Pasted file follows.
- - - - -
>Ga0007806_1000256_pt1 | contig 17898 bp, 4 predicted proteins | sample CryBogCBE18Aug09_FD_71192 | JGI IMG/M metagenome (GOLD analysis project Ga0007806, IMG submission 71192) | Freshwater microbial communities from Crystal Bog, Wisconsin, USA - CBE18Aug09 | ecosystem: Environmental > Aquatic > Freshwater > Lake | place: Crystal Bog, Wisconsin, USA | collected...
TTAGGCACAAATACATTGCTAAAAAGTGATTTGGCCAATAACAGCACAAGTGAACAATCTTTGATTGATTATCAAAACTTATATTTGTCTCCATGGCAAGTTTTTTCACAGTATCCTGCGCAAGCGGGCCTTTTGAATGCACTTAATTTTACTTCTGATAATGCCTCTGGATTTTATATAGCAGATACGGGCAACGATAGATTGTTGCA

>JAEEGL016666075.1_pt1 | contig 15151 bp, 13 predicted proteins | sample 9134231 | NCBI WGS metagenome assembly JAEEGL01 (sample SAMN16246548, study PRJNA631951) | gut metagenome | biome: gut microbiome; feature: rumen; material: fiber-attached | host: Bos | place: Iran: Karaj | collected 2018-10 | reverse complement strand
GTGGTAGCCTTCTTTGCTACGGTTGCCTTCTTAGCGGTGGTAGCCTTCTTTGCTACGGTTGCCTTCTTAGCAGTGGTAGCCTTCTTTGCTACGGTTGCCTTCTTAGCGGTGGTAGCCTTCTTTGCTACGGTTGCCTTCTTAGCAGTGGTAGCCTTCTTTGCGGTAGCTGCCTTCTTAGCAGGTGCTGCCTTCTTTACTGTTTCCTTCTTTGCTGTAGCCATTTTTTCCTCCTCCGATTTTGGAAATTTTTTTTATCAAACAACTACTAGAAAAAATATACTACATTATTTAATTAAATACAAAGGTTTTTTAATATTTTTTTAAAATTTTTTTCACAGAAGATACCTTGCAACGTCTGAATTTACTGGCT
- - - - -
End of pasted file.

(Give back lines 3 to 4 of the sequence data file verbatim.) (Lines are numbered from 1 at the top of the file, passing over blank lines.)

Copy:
>JAEEGL016666075.1_pt1 | contig 15151 bp, 13 predicted proteins | sample 9134231 | NCBI WGS metagenome assembly JAEEGL01 (sample SAMN16246548, study PRJNA631951) | gut metagenome | biome: gut microbiome; feature: rumen; material: fiber-attached | host: Bos | place: Iran: Karaj | collected 2018-10 | reverse complement strand
GTGGTAGCCTTCTTTGCTACGGTTGCCTTCTTAGCGGTGGTAGCCTTCTTTGCTACGGTTGCCTTCTTAGCAGTGGTAGCCTTCTTTGCTACGGTTGCCTTCTTAGCGGTGGTAGCCTTCTTTGCTACGGTTGCCTTCTTAGCAGTGGTAGCCTTCTTTGCGGTAGCTGCCTTCTTAGCAGGTGCTGCCTTCTTTACTGTTTCCTTCTTTGCTGTAGCCATTTTTTCCTCCTCCGATTTTGGAAATTTTTTTTATCAAACAACTACTAGAAAAAATATACTACATTATTTAATTAAATACAAAGGTTTTTTAATATTTTTTTAAAATTTTTTTCACAGAAGATACCTTGCAACGTCTGAATTTACTGGCT